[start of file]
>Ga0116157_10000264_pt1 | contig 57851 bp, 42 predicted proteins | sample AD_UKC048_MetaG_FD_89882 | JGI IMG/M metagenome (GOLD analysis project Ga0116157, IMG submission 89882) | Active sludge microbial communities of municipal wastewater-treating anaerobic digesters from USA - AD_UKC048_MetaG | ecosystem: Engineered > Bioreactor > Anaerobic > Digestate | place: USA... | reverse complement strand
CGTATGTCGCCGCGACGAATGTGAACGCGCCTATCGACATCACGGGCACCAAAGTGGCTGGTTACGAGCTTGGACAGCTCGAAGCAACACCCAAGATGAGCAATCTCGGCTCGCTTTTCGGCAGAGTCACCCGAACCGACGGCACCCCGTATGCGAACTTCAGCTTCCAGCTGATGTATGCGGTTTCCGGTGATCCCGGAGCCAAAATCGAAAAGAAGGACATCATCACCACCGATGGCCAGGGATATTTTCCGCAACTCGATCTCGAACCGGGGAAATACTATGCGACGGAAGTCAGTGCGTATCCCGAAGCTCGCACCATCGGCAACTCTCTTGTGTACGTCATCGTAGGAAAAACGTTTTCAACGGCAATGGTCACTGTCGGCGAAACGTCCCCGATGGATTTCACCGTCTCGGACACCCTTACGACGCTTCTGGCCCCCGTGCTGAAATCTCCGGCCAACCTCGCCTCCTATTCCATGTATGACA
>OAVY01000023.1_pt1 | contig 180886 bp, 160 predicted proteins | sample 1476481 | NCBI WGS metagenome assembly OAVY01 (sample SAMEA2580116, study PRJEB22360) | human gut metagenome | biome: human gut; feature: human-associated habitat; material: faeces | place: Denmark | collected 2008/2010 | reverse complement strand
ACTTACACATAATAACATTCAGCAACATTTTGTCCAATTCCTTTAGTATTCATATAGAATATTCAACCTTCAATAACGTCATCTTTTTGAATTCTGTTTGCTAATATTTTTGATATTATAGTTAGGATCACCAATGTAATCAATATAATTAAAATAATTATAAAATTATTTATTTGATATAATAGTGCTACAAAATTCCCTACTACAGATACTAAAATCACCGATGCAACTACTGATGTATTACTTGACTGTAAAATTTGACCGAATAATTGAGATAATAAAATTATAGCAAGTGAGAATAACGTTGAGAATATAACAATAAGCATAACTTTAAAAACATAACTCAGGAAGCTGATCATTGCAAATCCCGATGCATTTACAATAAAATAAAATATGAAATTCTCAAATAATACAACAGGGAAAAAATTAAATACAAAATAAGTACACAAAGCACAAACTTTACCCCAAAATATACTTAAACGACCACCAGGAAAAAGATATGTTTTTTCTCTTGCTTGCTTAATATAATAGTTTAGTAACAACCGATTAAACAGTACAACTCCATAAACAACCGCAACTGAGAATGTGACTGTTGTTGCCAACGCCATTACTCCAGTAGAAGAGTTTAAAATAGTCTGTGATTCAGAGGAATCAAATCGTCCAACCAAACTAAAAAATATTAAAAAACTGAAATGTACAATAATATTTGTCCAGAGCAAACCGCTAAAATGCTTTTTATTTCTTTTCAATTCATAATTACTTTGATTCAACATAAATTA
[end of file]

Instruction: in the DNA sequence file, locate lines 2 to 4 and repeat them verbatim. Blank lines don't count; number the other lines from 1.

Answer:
CGTATGTCGCCGCGACGAATGTGAACGCGCCTATCGACATCACGGGCACCAAAGTGGCTGGTTACGAGCTTGGACAGCTCGAAGCAACACCCAAGATGAGCAATCTCGGCTCGCTTTTCGGCAGAGTCACCCGAACCGACGGCACCCCGTATGCGAACTTCAGCTTCCAGCTGATGTATGCGGTTTCCGGTGATCCCGGAGCCAAAATCGAAAAGAAGGACATCATCACCACCGATGGCCAGGGATATTTTCCGCAACTCGATCTCGAACCGGGGAAATACTATGCGACGGAAGTCAGTGCGTATCCCGAAGCTCGCACCATCGGCAACTCTCTTGTGTACGTCATCGTAGGAAAAACGTTTTCAACGGCAATGGTCACTGTCGGCGAAACGTCCCCGATGGATTTCACCGTCTCGGACACCCTTACGACGCTTCTGGCCCCCGTGCTGAAATCTCCGGCCAACCTCGCCTCCTATTCCATGTATGACA
>OAVY01000023.1_pt1 | contig 180886 bp, 160 predicted proteins | sample 1476481 | NCBI WGS metagenome assembly OAVY01 (sample SAMEA2580116, study PRJEB22360) | human gut metagenome | biome: human gut; feature: human-associated habitat; material: faeces | place: Denmark | collected 2008/2010 | reverse complement strand
ACTTACACATAATAACATTCAGCAACATTTTGTCCAATTCCTTTAGTATTCATATAGAATATTCAACCTTCAATAACGTCATCTTTTTGAATTCTGTTTGCTAATATTTTTGATATTATAGTTAGGATCACCAATGTAATCAATATAATTAAAATAATTATAAAATTATTTATTTGATATAATAGTGCTACAAAATTCCCTACTACAGATACTAAAATCACCGATGCAACTACTGATGTATTACTTGACTGTAAAATTTGACCGAATAATTGAGATAATAAAATTATAGCAAGTGAGAATAACGTTGAGAATATAACAATAAGCATAACTTTAAAAACATAACTCAGGAAGCTGATCATTGCAAATCCCGATGCATTTACAATAAAATAAAATATGAAATTCTCAAATAATACAACAGGGAAAAAATTAAATACAAAATAAGTACACAAAGCACAAACTTTACCCCAAAATATACTTAAACGACCACCAGGAAAAAGATATGTTTTTTCTCTTGCTTGCTTAATATAATAGTTTAGTAACAACCGATTAAACAGTACAACTCCATAAACAACCGCAACTGAGAATGTGACTGTTGTTGCCAACGCCATTACTCCAGTAGAAGAGTTTAAAATAGTCTGTGATTCAGAGGAATCAAATCGTCCAACCAAACTAAAAAATATTAAAAAACTGAAATGTACAATAATATTTGTCCAGAGCAAACCGCTAAAATGCTTTTTATTTCTTTTCAATTCATAATTACTTTGATTCAACATAAATTA